M.D. class of 2015 begins studies

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News Article

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Campus Unit

University of North Dakota


Sixty-five first-year medical students, members of the Doctor of Medicine (M.D.) Class of 2015, begin their journey next week to become physicians at the University of North Dakota (UND) School of Medicine and Health Sciences.

The students, 35 men and 30 women, range in age from 21 to 35 years, with the average age of 24. They come to medical school with work experience in an array of fields and academic degrees in biochemistry, biology, chemistry, microbiology, nursing, psychology, and zoology. Some of the students already hold advanced degrees, including master’s degrees in medical sciences and physiology. One student has a Doctor of Pharmacy degree. Seventy-eight percent of the students are from North Dakota.

“The Class of 2015 come from a wide variety of backgrounds and experiences in health care and service activities,” said Nicholas H. Neumann, M.D., M.M.M., interim associate dean for student affairs and admissions. “The class is well prepared academically, reflecting the high standards of the UND SMHS.”

Medical students’ first week is dedicated to orientation, including introduction to UND’s nationally recognized, four-year, patient-centered curriculum, where basic and clinical sciences are taught in the context of patient cases. Special emphasis is placed on the students’ new roles and expectations of them as health care professionals.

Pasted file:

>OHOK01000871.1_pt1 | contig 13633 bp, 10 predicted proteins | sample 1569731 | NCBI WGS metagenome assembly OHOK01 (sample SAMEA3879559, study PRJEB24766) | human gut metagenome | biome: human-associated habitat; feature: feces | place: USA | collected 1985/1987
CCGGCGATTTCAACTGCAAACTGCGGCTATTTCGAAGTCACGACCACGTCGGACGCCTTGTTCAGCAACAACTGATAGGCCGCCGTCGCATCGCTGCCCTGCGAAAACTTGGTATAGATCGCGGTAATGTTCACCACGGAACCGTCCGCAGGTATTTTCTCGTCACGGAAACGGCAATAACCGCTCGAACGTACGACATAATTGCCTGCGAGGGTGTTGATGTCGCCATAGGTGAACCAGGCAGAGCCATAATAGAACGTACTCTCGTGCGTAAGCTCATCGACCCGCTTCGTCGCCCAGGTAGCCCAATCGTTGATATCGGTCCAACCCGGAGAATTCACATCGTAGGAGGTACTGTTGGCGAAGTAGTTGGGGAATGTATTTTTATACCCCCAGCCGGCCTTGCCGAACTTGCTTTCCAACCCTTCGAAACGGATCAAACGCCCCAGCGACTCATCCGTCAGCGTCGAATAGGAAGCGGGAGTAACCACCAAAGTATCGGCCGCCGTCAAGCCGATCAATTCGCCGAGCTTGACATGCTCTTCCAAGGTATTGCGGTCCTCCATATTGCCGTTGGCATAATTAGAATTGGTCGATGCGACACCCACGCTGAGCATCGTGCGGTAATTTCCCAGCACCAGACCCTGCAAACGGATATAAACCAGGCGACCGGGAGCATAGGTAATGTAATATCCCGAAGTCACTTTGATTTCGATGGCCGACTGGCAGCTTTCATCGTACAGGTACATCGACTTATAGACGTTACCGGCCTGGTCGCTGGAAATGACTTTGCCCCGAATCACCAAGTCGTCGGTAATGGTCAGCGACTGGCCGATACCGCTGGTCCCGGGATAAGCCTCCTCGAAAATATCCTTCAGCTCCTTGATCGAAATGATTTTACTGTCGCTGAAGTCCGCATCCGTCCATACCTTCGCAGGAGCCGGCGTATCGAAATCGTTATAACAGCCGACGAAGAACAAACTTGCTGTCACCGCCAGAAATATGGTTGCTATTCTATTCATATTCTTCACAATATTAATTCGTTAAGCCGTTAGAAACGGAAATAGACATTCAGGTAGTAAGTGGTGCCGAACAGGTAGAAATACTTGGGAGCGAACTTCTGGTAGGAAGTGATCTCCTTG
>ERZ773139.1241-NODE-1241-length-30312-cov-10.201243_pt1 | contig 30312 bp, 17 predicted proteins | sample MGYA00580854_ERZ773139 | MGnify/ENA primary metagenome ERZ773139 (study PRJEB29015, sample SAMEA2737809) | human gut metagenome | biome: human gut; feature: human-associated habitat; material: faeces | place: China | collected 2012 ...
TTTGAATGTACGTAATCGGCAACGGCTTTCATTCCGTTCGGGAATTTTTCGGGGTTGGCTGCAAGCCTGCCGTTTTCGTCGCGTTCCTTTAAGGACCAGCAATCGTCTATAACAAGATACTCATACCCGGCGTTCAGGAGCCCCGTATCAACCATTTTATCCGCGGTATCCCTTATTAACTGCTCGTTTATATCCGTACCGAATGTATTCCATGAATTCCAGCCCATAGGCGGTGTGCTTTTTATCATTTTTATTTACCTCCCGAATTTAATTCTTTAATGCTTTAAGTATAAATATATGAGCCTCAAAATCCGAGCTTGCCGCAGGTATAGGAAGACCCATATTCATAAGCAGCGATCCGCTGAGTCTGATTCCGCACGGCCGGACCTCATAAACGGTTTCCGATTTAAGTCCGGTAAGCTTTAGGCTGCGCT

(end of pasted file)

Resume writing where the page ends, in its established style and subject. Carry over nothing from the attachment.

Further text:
Orientation concludes with the White Coat Ceremony at 5:30 p.m., Aug. 5 at the Alerus Center, when students receive their first white coats, physicians’ traditional garment, which have been donated by the North Dakota Medical Association. They recite the Oath of Hippocrates, an ancient vow to uphold basic professional principles.

Keynote speaker for the ceremony will be Darrell G. Kirch, MD, president and CEO of the Association of American Medical Colleges in Washington, D.C. Dr. Kirch’s talk is titled “Becoming a Doctor, Remembering the Person.”

Each student will receive a lapel pin engraved with “Humanism in Medicine,” which was donated by the Arnold P. Gold Foundation. After the ceremony, the school will host an indoor picnic for students, family and friends in Ballroom 4.

“Celebrating the beginning of their new commitment to a life of service to people is an important purpose for the White Coat Ceremony,” Neumann said. “The ceremony also provides a moment for each of the students to contemplate how they will dedicate their lives to practicing humanistic medicine.”